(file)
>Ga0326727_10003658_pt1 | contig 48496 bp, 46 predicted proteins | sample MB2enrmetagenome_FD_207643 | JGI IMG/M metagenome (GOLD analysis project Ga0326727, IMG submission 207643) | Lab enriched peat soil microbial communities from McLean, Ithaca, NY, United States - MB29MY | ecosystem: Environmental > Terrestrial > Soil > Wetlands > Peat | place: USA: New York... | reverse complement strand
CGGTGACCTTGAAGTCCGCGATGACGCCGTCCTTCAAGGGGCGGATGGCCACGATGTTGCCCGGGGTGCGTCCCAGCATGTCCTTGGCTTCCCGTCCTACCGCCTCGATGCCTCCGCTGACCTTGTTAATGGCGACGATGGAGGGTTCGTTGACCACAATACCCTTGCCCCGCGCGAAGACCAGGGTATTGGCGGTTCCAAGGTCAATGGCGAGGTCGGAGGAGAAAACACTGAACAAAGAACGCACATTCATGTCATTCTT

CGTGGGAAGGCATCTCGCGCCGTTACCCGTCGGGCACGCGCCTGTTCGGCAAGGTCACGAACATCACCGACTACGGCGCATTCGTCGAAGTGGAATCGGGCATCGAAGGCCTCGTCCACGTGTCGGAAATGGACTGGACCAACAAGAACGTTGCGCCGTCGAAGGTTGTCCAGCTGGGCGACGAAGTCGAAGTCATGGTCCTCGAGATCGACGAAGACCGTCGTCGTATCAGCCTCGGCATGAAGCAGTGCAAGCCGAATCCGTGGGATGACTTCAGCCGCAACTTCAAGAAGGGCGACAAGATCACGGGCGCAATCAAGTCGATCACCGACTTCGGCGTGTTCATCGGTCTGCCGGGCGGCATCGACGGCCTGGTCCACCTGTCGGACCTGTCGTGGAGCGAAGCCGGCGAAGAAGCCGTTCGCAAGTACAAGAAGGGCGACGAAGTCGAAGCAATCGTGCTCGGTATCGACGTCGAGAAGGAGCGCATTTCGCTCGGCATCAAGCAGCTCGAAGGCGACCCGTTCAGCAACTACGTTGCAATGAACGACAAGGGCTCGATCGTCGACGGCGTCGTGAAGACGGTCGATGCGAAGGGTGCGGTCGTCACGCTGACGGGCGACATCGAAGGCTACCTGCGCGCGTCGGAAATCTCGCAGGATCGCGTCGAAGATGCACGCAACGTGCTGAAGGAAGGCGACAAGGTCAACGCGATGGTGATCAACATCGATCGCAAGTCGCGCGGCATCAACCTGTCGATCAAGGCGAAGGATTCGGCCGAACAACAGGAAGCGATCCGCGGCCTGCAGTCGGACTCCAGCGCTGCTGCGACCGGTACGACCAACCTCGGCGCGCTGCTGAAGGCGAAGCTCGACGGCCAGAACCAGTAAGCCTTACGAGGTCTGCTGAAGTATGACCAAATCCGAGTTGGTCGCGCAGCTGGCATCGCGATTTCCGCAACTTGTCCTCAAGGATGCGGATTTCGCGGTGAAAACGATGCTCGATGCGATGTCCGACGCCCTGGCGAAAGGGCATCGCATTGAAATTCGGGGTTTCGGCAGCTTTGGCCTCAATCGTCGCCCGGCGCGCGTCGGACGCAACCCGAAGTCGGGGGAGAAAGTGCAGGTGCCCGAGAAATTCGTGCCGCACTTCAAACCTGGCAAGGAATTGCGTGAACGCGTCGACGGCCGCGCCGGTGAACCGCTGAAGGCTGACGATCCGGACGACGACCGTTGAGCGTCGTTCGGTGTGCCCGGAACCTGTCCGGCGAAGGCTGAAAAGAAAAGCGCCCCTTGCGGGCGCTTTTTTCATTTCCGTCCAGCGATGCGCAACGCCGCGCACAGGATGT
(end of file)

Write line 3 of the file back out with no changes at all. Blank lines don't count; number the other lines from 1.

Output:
CGTGGGAAGGCATCTCGCGCCGTTACCCGTCGGGCACGCGCCTGTTCGGCAAGGTCACGAACATCACCGACTACGGCGCATTCGTCGAAGTGGAATCGGGCATCGAAGGCCTCGTCCACGTGTCGGAAATGGACTGGACCAACAAGAACGTTGCGCCGTCGAAGGTTGTCCAGCTGGGCGACGAAGTCGAAGTCATGGTCCTCGAGATCGACGAAGACCGTCGTCGTATCAGCCTCGGCATGAAGCAGTGCAAGCCGAATCCGTGGGATGACTTCAGCCGCAACTTCAAGAAGGGCGACAAGATCACGGGCGCAATCAAGTCGATCACCGACTTCGGCGTGTTCATCGGTCTGCCGGGCGGCATCGACGGCCTGGTCCACCTGTCGGACCTGTCGTGGAGCGAAGCCGGCGAAGAAGCCGTTCGCAAGTACAAGAAGGGCGACGAAGTCGAAGCAATCGTGCTCGGTATCGACGTCGAGAAGGAGCGCATTTCGCTCGGCATCAAGCAGCTCGAAGGCGACCCGTTCAGCAACTACGTTGCAATGAACGACAAGGGCTCGATCGTCGACGGCGTCGTGAAGACGGTCGATGCGAAGGGTGCGGTCGTCACGCTGACGGGCGACATCGAAGGCTACCTGCGCGCGTCGGAAATCTCGCAGGATCGCGTCGAAGATGCACGCAACGTGCTGAAGGAAGGCGACAAGGTCAACGCGATGGTGATCAACATCGATCGCAAGTCGCGCGGCATCAACCTGTCGATCAAGGCGAAGGATTCGGCCGAACAACAGGAAGCGATCCGCGGCCTGCAGTCGGACTCCAGCGCTGCTGCGACCGGTACGACCAACCTCGGCGCGCTGCTGAAGGCGAAGCTCGACGGCCAGAACCAGTAAGCCTTACGAGGTCTGCTGAAGTATGACCAAATCCGAGTTGGTCGCGCAGCTGGCATCGCGATTTCCGCAACTTGTCCTCAAGGATGCGGATTTCGCGGTGAAAACGATGCTCGATGCGATGTCCGACGCCCTGGCGAAAGGGCATCGCATTGAAATTCGGGGTTTCGGCAGCTTTGGCCTCAATCGTCGCCCGGCGCGCGTCGGACGCAACCCGAAGTCGGGGGAGAAAGTGCAGGTGCCCGAGAAATTCGTGCCGCACTTCAAACCTGGCAAGGAATTGCGTGAACGCGTCGACGGCCGCGCCGGTGAACCGCTGAAGGCTGACGATCCGGACGACGACCGTTGAGCGTCGTTCGGTGTGCCCGGAACCTGTCCGGCGAAGGCTGAAAAGAAAAGCGCCCCTTGCGGGCGCTTTTTTCATTTCCGTCCAGCGATGCGCAACGCCGCGCACAGGATGT